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AS THE COURT PLEASES (Episode 7)

Previously on AS THE COURT PLEASES...

*

When Ihechi got back from CAC, the Head of Chamber had left the office. Kingsley too. Susan was still around though, and of course, Comfort. She went straight to her office to find that the file of the process that she’d gone to file with Kingsley was right there on her table. She didn’t know if that meant that she was going to court for it. She didn’t want to go to Susan to verify, so, she went to Comfort.

“Who is handling this case?” she said, dropping the file before her.

“Kingsley nau!” the receptionist answered.

“But it was dropped on my table.”

“That is how he does oh! Drop it back on his table jaré! If he likes, let him miss court. Baba will have his head for lunch.” Comfort was obviously annoyed by Kingsley’s attitude.

Ihechi picked up the file, returned to her office and proceeded to read up on it, just in case she was required to go to court, considering that she was sent with Kingsley to file the process.

***

Comfort was already seated when Ihechi walked into the office the next day.

“Has Kingsley come in?” she asked after she’d stopped at the receptionist’s desk for the exchange of some pleasantries.

“No.” Comfort snapped shut the small vanity case whose mirror she’d been peering into.

The woman was quite vain, Ihechi had noticed. And the result of that narcissism was how immaculate she managed to look from the start of the day to the closing of work.

“Ok. Hope he comes in fast enough to meet up with court,” Ihechi said, before proceeding to her office.

She’d decided to review the rest of the files handed over to her, and right after settling down, she was buried in work. She realized that most of the cases were pro-bono criminal cases, and she’d have to take a trip to Kuje and Suleja Prisons to interview the clients.

She was reviewing the first file, COP Vs. Obinna Obi and Nnanna Ebenezer. The only document in the file was the charge sheet. Both men were charged for theft. There was nothing about the status of the case, but going by the endorsement at the back of the file, the matter had been adjourned under Kingsley’s request, and no reason was indicated.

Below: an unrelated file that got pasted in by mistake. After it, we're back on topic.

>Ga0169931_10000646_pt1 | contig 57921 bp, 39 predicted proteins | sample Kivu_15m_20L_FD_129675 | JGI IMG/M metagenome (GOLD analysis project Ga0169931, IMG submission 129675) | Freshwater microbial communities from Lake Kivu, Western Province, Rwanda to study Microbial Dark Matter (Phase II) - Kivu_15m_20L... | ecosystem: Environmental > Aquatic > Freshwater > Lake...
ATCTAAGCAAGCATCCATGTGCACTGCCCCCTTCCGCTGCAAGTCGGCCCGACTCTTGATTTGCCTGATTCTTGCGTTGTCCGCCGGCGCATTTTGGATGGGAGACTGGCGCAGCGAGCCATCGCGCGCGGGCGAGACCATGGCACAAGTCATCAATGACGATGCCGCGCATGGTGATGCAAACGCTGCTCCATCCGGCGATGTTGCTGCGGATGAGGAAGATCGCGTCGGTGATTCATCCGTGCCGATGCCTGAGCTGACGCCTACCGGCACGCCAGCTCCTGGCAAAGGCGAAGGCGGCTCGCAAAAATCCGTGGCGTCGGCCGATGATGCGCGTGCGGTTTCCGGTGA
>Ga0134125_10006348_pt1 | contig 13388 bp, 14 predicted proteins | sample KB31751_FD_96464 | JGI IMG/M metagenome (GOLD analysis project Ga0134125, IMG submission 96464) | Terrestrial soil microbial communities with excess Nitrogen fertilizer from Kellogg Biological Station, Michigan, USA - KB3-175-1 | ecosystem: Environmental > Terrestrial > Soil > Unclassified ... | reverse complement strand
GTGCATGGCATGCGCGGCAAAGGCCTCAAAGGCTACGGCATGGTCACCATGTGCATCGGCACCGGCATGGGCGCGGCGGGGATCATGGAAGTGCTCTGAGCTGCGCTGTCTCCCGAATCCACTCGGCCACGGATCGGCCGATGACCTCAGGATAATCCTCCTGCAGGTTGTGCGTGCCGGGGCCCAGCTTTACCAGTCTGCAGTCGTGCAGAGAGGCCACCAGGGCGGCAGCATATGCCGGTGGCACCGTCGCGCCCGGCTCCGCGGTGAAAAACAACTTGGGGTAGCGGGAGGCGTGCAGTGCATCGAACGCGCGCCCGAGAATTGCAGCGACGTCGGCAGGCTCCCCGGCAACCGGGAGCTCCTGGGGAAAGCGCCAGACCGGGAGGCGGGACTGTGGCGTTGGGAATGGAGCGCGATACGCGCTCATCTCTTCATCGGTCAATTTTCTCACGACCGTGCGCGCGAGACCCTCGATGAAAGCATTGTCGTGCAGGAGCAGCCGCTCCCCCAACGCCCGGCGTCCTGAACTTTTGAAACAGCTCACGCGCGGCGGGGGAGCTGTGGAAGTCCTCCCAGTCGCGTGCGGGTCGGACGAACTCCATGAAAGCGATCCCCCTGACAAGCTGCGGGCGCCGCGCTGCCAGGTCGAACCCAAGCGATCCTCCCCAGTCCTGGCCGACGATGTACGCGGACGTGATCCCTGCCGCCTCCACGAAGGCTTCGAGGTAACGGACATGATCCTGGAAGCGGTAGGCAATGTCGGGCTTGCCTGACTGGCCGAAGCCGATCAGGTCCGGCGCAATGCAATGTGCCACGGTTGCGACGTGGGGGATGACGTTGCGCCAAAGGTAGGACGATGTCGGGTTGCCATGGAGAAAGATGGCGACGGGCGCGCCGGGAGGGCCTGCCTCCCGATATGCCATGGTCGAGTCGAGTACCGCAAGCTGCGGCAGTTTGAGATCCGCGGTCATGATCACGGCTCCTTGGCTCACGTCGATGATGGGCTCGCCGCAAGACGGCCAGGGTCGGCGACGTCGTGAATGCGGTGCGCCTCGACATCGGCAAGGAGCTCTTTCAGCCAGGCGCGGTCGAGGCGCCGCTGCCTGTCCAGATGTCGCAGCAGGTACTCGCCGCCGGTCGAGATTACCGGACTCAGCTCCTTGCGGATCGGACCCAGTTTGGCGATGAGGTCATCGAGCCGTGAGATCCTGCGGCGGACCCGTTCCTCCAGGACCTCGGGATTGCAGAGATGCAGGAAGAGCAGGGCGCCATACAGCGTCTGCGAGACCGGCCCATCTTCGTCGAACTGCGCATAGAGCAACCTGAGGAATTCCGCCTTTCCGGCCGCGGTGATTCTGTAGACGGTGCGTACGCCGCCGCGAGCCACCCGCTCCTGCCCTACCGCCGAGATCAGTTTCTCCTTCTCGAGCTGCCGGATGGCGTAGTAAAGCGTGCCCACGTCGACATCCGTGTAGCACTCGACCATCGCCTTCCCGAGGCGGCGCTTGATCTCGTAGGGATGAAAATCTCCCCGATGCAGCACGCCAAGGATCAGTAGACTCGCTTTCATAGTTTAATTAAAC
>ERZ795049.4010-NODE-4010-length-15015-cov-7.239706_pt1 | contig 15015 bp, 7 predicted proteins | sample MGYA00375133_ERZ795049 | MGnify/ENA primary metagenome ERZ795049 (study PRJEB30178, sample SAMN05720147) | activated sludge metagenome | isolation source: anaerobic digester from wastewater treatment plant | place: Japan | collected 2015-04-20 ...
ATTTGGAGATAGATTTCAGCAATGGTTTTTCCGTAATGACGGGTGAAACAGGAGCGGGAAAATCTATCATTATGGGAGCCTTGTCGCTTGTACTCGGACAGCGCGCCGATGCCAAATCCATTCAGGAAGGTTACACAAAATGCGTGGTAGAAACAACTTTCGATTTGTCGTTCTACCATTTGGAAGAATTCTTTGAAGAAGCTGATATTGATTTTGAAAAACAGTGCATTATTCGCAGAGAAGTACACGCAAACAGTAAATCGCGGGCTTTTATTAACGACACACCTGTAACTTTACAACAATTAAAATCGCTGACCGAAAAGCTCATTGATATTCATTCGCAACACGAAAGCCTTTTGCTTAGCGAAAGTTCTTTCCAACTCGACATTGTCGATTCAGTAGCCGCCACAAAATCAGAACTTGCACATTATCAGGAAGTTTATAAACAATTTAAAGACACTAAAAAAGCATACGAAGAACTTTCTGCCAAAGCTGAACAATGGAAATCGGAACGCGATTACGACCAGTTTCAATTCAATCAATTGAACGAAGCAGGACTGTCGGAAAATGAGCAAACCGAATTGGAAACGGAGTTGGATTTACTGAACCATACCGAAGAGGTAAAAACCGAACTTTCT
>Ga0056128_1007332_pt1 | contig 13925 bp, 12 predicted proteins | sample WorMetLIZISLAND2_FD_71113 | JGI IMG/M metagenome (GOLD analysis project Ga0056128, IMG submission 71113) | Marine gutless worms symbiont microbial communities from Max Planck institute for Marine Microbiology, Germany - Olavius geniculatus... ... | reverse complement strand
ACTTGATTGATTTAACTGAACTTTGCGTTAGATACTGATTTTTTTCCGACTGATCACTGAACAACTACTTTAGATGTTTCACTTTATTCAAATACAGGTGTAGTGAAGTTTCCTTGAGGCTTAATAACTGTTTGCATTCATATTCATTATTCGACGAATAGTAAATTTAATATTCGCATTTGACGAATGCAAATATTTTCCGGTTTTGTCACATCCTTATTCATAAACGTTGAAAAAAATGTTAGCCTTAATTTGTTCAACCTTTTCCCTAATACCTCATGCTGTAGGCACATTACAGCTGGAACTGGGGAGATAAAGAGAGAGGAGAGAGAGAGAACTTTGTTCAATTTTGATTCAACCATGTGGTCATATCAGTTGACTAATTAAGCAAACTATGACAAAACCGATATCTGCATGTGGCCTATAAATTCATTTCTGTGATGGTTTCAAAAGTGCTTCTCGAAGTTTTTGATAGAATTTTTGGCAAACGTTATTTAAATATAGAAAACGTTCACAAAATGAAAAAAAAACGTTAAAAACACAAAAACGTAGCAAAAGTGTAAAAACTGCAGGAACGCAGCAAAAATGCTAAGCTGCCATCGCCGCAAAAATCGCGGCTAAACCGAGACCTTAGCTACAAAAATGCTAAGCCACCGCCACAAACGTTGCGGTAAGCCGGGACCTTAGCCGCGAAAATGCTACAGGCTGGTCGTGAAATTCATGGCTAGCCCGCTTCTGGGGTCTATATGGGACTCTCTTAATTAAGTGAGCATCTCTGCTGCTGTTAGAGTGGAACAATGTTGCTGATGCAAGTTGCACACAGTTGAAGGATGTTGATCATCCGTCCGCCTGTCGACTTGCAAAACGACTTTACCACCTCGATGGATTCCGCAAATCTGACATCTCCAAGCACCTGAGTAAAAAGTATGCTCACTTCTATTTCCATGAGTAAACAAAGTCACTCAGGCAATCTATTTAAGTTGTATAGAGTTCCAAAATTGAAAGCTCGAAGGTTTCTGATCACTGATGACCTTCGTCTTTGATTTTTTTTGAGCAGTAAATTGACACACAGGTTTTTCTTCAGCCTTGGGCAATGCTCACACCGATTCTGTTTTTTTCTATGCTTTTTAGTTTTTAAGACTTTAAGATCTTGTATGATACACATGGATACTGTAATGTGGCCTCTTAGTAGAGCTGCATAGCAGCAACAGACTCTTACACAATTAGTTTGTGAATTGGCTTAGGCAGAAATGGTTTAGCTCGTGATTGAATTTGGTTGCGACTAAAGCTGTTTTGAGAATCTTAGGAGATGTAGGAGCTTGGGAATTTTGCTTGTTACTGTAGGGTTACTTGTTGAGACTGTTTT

Ihechi found this bewildering, and made a mental note to ask Kingsley when he showed up.

The second file was COP Vs. Osaremien. He was charged with Robbery and Illegal Possession of Firearms. Thankfully, there was more than the charge sheet in the file.

She was about to start going through it when her phone rang. Kingsley was calling.

“Hello?” she said.

“Ihee, keekwanu?” came Kingsley’s very nice response.

Ihee? Ihechi thought, quirking an eyebrow. When had they gotten that familiar?

“What is it?” she said in clipped English, refusing to encourage his informality by responding in Igbo.

There was a pause, as though he was letting the tone of her response sink in. His voice was however still oily with attempted charm when he said, “I need you to help me handle that case we filed yesterday in court, inugo? I am running late.”

“And you’re calling me just now to tell me that?”

“I know how it looks. Just start going now, you will meet up.”

“And if I say No?”

“Well, I will have to report you to Baba that you used office hours to do your private work at CAC.”

Ihechi’s face tightened at the threat.